Walczyk Smaków Restaurant – Gdynia

“Restaurant only for connoisseurs of outstanding flavors.” The restaurant “Walczyk Flavors” welcomes guests interested in fine dining, sophisticated both in terms of menu selection, master cooking and serving the professional qualified personnel experienced in handling VIP guests.

Why the “Walczyk Flavors” is so special?

It’s friendly for business meetings and foreign tourists, offers discretion, care for the atmosphere and most importantly an outstanding menu. .

Simply put, “Walczyk Flavors” is worth experiencing for two good reasons:

First, the Chef – Jarek Walczyk, forever committed to offering top quality ingredients in all of his carefully prepared recipes.

Second, is “Thursday’s Live Cooking”. It’s very attractive form of spending time during business, family or friends meeting. All participants can take an active part in the preparation of dishes, which enriches the event. So, if you would like to try to cook with a master chef, visit “Walczyk Flavors”.



Art Hotel Restaurant

The capital of Lower Silesia offers many good restaurants, in which traditional Polish cuisine is mixed not only with modern flavors, but also with regional, Silesian dishes.

Good example of that is an Art Hotel restaurant, lead by chef Grzegorz Pomietlo. Located in a renaissance tenement, one the few so good preserved in Wroclaw, with authentic stone portals, and 18 century paintings, offers highly varied cuisine. If you want to try regional flavors of Lower Silesia, it will be a very good choice. The cuisine of Wroclaw is like it’s history; rich, fascinating, and still not completely discovered. It’s recipes were influenced with many other cultures.

Grzegorz Pomietlo is not afraid to present you with these flavors, and mix them with many modern recipes, creating tasty, unforgettable cuisine.


JaDka Restaurant

Pork knuckle served with horseradish sauce at JaDka restaurant.

Pork knuckle served with horseradish sauce at JaDka restaurant.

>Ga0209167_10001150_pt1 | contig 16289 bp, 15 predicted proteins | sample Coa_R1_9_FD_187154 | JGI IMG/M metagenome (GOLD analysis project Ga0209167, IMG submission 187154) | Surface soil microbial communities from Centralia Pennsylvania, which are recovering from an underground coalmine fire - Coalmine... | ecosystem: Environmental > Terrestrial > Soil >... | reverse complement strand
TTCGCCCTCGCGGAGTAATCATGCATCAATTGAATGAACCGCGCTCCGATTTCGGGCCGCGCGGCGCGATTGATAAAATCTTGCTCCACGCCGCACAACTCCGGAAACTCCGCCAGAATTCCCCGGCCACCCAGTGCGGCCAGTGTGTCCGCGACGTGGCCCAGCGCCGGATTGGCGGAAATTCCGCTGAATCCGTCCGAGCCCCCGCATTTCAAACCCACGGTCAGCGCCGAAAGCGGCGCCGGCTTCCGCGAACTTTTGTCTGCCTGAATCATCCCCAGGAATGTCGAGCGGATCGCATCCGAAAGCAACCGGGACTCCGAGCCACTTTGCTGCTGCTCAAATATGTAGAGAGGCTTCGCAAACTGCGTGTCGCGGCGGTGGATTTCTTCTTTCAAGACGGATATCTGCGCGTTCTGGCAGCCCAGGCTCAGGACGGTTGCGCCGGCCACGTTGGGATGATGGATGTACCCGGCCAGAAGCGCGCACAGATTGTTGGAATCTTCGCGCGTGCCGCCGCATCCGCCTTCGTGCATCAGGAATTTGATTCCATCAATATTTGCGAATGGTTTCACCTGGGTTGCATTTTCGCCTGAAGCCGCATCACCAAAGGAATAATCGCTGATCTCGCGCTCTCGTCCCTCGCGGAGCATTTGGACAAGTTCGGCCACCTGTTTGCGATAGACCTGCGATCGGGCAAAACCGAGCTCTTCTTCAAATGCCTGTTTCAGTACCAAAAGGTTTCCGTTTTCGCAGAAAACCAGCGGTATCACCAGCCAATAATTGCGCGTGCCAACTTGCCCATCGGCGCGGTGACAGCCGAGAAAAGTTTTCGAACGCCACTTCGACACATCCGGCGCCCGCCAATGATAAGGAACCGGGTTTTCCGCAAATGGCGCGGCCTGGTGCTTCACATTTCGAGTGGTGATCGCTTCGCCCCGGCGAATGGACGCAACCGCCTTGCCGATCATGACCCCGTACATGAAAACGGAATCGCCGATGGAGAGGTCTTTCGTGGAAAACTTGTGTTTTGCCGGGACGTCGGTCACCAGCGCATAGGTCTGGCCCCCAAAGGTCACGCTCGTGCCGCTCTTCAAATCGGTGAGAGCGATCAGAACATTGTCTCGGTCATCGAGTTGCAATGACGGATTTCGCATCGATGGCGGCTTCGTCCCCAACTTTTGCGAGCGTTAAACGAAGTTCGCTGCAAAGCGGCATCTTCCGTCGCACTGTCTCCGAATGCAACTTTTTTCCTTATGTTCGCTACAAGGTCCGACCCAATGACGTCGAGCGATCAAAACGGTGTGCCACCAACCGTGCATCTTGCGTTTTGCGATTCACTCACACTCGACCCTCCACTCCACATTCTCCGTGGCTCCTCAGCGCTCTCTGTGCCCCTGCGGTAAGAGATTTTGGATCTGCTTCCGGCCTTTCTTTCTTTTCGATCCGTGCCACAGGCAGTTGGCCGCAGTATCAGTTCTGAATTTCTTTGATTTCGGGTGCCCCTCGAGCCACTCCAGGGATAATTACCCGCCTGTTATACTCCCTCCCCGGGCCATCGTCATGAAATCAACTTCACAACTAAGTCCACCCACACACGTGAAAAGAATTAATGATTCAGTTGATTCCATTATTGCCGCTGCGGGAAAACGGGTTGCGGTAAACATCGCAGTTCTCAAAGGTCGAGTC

JaDka Restaurant is located in a cozy Wrocław theatre nook, near old, medieval butcher shops. Under its Gothic vault you will find a rich variety of flavors. The appetizing aroma of sauces and pungent smell of spices emphasize the unrepeatable nature of  Polish cuisine. All this is completed with a subtle nonetheless inspiring composition of salads.

At JaDka you can experience the taste of cold yogurt-and-beetroot soup, Zurek – sour rye soup eaten with potatoes, white sausage, hard-boiled egg and sometimes served in a bread bowl, golden chicken consommé with noodles, double fried lard mixed with onion, marjoram, apples or prunes – often spread over bread and served together with pickles as an appetizer before the main meal, steak tartar: raw minced beef with chopped onion and raw yolk, beef sirloin with mushroom sauce, Polish sausages, spare pork ribs in honey, roasted or grilled lamb, Bigos – seasoned “Hunter’s Stew” made from sauerkraut with chunks of various meats and sausages, Jewish carp in aspic with raisins, pierogi – very traditional small white dumplings, larger than ravioli, filled with sauerkraut and mushrooms, cheese and potatoes or with fruit or meat, pastry twisters, cheesecake, cake with apples and many, many more delicious desserts.


On your next travels to Poland experience Polish tastes at these trendy restaurants and you will not be disappointed. SMACZNEGO!

Visit Polish Pottery Festival in Boleslawiec, Poland in 2013!

Friday, January 11th, 2013